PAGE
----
Tuesday, 14 July 2015

The Good Samaritan

It doesn’t seem that long ago, but I guess it is – exactly 39 years to be exact!!  My good friend, Darrel Mawhinney, a former 408 Squadron fighter pilot was in the right seat of my Grumman Tiger and daughters Laura and Kirsten were in the back of the airplane.  We had flown out from Winnipeg to Cavendish, Alberta, where there was a small dirt landing strip, to drop the girls off at Aunt Rena’s farm. Then we flew over to Medicine Hat and, the next day, back to Cavendish to pick Kirsten up to return home to Winnipeg  .  

I had to make a stop in Shaunavon, Saskatchewan to visit one of our aviation medical examiners so we landed on the grass strip there and I caught a ride into town to visit the good doctor.

Back at the airport I started and prepared our little plane for our flight home to Winnipeg. As soon as I switched the radio on we heard, to our dismay, that there were severe thunder storms west of Regina, right on our flight planned route.  Since the Tiger was not equipped with radar, and therefore we couldn’t navigate around the storms, we decided to fly to Swift Current, Saskatchewan, to check the weather and file an IFR (instrument) flight plan so that we would have radar coverage from Regina.  It was raining fairly hard in Swift Current but the approach and landing proved to be uneventful.

We shut down the Tiger and hustled into the “terminal” only to find out that there was no radar coverage for the first half hour of our flight – not a good deal considering the threat of severe storms and being unable to fly around them.  While we waited in the terminal, we overheard an elderly American gentleman speaking with the operator asking “what is there between here and Winnipeg?”  At first we didn’t recognize him as an experienced pilot having misunderstood his queries.  He also inquired about where he could “get a bite to eat” as he and his wife were hungry and it was already past noon.  Unfortunately, there were no shops or restaurants near the airport and his face fell with disappointment.  I approached him and indicated that we had a bag of donuts in our plane, thanks to our Aunty Jean, and that we would be willing to share them with him and his wife.  He brightened up considerably and graciously accepted our offer of good Canadian donut fare.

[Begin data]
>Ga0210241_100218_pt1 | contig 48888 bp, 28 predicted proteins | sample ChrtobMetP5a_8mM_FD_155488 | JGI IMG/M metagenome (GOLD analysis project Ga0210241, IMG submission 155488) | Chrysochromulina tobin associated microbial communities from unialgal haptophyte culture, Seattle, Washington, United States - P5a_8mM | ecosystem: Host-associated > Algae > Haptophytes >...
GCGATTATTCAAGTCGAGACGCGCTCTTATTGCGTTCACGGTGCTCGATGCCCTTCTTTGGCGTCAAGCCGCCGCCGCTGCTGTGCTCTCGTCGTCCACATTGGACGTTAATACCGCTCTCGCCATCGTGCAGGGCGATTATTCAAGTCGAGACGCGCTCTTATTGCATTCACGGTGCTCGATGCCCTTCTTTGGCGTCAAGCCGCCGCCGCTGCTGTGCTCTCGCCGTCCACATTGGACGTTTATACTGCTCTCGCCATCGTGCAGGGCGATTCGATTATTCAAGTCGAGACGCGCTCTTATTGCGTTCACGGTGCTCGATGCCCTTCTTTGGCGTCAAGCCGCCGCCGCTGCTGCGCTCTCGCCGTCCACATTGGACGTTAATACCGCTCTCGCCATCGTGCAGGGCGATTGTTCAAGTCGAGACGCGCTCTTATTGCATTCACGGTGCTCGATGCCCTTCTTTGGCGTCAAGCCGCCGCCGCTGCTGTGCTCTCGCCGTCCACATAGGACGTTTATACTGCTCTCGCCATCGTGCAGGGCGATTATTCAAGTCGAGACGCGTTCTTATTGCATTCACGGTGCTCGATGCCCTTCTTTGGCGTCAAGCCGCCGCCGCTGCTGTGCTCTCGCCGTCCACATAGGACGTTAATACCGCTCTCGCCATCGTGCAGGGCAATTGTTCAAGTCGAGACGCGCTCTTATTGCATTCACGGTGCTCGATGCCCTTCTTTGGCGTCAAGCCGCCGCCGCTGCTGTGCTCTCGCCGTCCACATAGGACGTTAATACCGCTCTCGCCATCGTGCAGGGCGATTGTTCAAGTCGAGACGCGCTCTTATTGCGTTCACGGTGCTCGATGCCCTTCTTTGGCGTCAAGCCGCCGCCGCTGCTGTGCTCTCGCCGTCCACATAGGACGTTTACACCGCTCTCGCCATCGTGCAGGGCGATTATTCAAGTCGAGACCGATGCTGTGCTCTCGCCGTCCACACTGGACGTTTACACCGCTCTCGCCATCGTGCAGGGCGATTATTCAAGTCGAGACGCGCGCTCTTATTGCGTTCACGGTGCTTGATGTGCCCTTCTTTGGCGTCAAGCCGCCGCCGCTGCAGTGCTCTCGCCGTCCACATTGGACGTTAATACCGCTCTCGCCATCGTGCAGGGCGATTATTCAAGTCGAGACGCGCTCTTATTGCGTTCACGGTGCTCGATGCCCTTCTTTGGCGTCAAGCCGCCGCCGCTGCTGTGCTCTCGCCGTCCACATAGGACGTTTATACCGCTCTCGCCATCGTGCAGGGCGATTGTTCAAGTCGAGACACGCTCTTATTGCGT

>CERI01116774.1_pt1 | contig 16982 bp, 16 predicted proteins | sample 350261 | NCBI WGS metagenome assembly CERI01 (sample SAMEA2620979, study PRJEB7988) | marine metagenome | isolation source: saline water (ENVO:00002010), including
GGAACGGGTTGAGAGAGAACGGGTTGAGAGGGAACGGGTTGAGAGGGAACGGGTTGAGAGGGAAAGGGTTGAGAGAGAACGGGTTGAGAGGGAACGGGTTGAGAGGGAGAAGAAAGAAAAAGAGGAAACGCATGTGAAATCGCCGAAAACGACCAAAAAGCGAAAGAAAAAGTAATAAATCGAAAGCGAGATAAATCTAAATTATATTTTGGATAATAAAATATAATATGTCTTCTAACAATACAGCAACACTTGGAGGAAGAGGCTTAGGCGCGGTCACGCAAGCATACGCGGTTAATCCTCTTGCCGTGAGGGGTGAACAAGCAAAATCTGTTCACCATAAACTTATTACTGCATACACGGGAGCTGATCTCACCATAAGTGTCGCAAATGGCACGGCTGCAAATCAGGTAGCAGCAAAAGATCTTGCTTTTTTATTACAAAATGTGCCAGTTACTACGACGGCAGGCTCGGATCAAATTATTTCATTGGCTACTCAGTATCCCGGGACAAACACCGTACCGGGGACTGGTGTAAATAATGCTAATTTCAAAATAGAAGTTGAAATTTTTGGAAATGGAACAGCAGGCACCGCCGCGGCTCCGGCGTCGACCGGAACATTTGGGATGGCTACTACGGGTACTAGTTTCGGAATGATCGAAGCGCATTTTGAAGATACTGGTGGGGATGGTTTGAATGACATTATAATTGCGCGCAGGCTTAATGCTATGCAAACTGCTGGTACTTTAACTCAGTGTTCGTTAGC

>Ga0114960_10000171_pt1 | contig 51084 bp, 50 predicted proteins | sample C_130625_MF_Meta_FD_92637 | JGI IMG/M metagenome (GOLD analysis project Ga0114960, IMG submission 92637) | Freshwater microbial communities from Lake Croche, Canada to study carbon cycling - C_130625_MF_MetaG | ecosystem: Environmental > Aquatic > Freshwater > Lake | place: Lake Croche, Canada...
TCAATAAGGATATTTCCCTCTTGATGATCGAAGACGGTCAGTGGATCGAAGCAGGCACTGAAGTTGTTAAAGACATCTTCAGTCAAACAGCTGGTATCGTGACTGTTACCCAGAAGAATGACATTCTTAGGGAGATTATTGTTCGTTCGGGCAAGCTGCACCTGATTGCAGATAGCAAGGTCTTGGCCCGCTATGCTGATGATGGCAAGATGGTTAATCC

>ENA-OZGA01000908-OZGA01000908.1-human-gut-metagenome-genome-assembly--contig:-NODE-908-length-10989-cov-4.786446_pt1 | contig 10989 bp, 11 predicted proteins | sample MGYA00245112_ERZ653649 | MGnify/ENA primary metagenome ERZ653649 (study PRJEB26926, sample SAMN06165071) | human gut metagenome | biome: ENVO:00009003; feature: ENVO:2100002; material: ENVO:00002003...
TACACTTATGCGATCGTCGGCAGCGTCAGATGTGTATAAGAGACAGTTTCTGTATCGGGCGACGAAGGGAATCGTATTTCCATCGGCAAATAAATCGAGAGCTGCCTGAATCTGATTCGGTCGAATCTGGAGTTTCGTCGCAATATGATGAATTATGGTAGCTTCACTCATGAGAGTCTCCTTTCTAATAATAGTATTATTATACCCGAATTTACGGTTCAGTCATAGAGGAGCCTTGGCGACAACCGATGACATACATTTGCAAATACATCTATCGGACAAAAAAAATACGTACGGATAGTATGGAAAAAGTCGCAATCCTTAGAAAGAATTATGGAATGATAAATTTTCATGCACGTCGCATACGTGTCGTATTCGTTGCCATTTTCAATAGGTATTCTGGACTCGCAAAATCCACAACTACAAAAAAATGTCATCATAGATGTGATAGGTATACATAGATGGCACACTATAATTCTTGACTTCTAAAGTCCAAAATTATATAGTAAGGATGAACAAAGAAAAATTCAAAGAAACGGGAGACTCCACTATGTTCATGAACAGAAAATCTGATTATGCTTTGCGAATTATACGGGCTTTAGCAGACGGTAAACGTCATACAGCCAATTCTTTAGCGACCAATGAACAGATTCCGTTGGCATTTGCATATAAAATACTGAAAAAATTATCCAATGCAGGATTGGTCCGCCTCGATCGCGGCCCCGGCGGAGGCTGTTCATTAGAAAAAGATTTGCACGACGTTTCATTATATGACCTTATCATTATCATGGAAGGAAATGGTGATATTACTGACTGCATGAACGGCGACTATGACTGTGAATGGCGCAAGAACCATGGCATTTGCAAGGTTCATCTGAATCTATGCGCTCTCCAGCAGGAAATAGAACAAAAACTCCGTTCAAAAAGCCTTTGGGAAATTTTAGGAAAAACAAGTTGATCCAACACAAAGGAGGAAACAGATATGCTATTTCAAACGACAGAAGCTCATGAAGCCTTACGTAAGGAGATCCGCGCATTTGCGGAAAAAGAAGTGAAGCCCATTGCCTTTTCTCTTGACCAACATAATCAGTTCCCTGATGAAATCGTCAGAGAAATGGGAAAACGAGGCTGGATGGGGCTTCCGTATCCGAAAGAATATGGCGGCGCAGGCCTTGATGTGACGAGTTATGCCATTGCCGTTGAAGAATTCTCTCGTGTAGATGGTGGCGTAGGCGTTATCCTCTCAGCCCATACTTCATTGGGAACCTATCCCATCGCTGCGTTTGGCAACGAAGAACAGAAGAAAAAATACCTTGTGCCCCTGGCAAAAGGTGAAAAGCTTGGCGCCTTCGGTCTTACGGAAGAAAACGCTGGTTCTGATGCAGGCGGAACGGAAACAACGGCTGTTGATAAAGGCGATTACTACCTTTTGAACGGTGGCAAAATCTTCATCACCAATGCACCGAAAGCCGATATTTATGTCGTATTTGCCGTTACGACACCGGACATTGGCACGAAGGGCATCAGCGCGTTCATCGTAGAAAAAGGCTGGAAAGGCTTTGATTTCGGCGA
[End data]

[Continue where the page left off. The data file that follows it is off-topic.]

Noting that our group seemed a bit down in the mouth, he asked if we had a problem.  When I told him about the lack of radar coverage, he stated in his southern drawl “Well sonny, I have a li’l old color radar in my plane and I could take off ahead of you, fly low and slow, and keep you informed regarding the thunder storms until you get coverage from Regina.  We accepted his kind offer with some trepidation.
As  we were about to leave the facility he donned a baseball cap and, lo an behold, the logo on the front of his cap was for the “Burma Hump Pilots Association!”  So he was one of those courageous pilots who flew over the Burma Hump to supply the allied armies in China with food, fuel, ammunition and other necessities of war as they fought the Japanese.  Any doubts that we had rapidly evaporated.